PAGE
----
Opponents of the fight were also concerned about 'the cinematograph reproduction of exhibitions so degrading and demoralising in character'. Indeed, the previous year the LCC, on 10 July 1910, had warned theatres against exhibiting the film of Johnson’s victory over Jeffries on the grounds that it was 'undesirable'.

The Signed Minutes of the Theatres and Music Halls Committee (LCC/MIN/10732, p799) has the following under minute 4:

'The Chairman referred to the arrangements made in connection with a boxing contest between Jack Johnson and Bombardier Wells, which it was proposed should take place on 2nd October, in the Empress Hall at Earl’s Court Exhibition, and to the fact that the exit arrangements were not considered satisfactory and that the plans submitted were accordingly disapproved by him. RESOLVED - That the disapproval of the drawings submitted with regard to the arrangements proposed to have been made in connection with the contest to be reported to the Council.'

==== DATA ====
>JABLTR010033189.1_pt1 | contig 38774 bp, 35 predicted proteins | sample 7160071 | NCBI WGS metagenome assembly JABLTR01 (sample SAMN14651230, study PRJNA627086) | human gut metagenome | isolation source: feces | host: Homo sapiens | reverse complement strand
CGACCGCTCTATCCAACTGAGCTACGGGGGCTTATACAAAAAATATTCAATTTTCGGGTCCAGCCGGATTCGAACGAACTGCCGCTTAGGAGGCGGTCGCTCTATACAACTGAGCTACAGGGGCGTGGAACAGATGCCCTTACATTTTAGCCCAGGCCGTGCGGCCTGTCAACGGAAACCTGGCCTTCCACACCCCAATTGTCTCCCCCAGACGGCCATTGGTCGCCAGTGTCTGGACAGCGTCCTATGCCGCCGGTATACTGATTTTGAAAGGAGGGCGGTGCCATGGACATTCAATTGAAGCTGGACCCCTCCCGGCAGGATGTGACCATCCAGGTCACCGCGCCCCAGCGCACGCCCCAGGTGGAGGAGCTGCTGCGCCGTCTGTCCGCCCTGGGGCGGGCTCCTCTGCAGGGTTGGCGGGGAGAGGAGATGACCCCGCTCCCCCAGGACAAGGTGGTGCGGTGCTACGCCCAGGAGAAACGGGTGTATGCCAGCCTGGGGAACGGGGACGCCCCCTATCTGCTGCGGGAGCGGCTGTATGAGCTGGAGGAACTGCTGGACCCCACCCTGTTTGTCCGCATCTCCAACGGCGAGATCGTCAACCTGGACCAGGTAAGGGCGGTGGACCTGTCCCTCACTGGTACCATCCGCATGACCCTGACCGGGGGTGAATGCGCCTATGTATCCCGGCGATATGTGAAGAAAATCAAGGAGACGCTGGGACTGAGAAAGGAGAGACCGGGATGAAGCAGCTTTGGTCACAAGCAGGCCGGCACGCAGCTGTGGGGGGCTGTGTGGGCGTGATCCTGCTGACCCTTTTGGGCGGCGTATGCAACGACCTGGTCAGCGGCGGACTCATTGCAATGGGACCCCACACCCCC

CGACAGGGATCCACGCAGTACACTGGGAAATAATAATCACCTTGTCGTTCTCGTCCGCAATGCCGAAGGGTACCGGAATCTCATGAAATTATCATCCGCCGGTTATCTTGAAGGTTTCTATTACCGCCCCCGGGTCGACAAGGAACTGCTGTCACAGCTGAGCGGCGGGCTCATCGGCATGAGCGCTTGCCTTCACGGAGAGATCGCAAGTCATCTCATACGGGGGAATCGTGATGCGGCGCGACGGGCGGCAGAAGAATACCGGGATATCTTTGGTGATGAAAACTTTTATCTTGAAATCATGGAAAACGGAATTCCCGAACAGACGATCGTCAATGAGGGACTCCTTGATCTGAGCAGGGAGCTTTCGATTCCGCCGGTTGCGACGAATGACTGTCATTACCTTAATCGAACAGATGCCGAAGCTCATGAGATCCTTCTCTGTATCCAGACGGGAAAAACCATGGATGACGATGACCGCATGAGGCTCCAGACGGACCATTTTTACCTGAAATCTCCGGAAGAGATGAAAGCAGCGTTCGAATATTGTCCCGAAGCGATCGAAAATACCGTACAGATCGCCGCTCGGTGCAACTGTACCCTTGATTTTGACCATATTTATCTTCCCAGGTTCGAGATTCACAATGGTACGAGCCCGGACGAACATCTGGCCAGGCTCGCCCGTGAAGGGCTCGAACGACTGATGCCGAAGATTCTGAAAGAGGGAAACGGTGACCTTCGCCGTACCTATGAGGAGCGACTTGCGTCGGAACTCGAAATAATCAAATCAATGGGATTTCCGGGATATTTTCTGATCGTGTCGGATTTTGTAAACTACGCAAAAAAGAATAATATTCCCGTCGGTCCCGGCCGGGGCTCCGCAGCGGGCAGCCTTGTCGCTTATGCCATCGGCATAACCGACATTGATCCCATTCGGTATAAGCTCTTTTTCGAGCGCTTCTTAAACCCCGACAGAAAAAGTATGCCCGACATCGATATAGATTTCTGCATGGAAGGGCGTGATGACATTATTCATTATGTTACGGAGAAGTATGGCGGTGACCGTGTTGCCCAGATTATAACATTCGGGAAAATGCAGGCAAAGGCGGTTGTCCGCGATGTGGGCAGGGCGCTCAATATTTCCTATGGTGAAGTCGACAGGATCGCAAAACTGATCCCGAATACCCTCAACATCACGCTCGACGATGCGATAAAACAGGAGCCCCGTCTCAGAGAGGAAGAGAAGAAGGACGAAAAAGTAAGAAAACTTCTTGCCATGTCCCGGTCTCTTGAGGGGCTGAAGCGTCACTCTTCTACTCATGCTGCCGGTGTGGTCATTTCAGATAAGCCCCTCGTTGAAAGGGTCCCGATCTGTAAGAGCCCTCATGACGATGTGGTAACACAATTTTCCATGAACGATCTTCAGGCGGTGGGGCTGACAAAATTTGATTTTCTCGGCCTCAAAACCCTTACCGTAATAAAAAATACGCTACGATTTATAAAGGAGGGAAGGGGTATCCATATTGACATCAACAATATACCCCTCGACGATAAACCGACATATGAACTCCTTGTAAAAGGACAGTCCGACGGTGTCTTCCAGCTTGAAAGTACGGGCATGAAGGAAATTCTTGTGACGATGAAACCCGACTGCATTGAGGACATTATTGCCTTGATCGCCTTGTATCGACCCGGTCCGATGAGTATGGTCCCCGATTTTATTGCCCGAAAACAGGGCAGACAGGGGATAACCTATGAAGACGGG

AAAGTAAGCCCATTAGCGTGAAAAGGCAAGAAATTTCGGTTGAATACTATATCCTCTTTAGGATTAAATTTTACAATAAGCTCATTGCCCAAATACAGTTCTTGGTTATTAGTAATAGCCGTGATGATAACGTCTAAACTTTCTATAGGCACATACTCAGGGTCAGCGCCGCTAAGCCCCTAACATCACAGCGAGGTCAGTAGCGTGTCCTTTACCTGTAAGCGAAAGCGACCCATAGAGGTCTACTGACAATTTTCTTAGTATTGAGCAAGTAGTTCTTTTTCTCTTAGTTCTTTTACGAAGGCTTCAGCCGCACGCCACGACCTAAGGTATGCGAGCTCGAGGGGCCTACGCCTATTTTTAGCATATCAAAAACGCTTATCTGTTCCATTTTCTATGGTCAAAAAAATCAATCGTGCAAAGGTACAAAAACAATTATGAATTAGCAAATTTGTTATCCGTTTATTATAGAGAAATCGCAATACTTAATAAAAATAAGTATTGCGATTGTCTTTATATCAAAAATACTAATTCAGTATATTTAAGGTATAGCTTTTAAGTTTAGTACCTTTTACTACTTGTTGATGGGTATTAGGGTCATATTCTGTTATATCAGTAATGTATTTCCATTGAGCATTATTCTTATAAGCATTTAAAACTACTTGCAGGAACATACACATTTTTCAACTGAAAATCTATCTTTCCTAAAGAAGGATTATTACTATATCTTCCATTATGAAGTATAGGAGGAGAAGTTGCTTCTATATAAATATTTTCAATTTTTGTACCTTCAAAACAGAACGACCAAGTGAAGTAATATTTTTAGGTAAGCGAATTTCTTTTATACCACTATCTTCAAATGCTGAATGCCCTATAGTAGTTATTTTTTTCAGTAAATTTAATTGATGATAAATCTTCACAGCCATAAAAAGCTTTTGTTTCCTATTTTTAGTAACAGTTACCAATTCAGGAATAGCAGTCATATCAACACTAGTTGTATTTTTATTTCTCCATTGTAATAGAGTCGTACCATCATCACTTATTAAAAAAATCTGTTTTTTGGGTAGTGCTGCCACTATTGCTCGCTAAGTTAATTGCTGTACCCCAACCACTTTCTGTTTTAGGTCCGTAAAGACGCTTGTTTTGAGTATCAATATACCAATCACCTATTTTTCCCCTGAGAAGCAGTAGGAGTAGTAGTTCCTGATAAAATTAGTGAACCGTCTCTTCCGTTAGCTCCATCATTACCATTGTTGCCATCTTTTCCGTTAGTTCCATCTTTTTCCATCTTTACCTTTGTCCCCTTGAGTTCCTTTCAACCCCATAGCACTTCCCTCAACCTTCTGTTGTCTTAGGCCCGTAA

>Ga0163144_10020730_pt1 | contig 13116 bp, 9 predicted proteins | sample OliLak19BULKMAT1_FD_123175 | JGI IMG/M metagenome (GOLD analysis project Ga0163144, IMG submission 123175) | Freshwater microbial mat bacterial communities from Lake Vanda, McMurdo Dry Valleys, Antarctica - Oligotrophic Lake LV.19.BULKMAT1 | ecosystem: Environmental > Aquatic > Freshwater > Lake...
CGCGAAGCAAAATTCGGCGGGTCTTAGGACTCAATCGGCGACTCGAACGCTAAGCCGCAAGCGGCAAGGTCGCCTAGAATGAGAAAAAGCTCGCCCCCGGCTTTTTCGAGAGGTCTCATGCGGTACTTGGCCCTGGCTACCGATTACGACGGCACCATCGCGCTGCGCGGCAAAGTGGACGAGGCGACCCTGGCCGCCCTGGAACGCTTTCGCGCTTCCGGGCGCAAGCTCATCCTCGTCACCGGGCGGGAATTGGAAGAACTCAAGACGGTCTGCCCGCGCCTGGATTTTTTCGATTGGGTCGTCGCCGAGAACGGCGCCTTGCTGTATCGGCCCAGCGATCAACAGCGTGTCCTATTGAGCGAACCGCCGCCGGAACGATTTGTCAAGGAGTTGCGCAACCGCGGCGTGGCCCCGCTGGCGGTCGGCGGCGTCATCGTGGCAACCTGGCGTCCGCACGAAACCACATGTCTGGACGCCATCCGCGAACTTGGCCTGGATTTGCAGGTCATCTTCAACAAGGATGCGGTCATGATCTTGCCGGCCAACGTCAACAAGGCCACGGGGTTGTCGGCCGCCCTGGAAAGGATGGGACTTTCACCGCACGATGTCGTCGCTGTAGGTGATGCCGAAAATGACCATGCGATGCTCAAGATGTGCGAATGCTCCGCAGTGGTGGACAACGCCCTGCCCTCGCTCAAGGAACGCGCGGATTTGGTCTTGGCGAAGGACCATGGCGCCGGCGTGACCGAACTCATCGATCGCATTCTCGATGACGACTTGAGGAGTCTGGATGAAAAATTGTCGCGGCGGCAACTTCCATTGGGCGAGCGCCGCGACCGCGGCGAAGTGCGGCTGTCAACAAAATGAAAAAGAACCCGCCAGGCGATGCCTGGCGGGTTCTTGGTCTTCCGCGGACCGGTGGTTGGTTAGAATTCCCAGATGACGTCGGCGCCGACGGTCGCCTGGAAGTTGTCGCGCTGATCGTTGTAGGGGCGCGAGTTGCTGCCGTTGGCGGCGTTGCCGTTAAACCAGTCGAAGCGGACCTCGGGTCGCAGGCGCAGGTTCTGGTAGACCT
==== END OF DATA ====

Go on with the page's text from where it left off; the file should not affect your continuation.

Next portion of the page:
There is a lone letter in the bundle opposing this point of view. W. Lawler Wilson, protesting against the LCC intervention to prevent the contest taking place wrote:

'I am afraid this reason [alluding to the Johnson-Jeffries fight in America, and what happened around that] for attempting to prevent a perfectly legal proceeding is not a very satisfactory one. The “disgust” you refer to was not felt or expressed by the majority of genuine sportsmen. Had Jeffries beaten Johnson there would have been great enthusiasm, and no disgust. But the fact that the negro was victorious was sufficient to call forth one of the most unworthy exhibitions of race prejudice I have known. May I inform you that I have seen negro boxers beaten by white men again and again in this country, and that never once have I heard any protest raised.'

Jeffrey Green, in an essay 'Boxing and the ‘Colour Question’ in Edwardian Britain: the ‘White Problem’ of 1911' (International Journal of the History of Sport (London), Vol 5, No 1, May 1988) argues: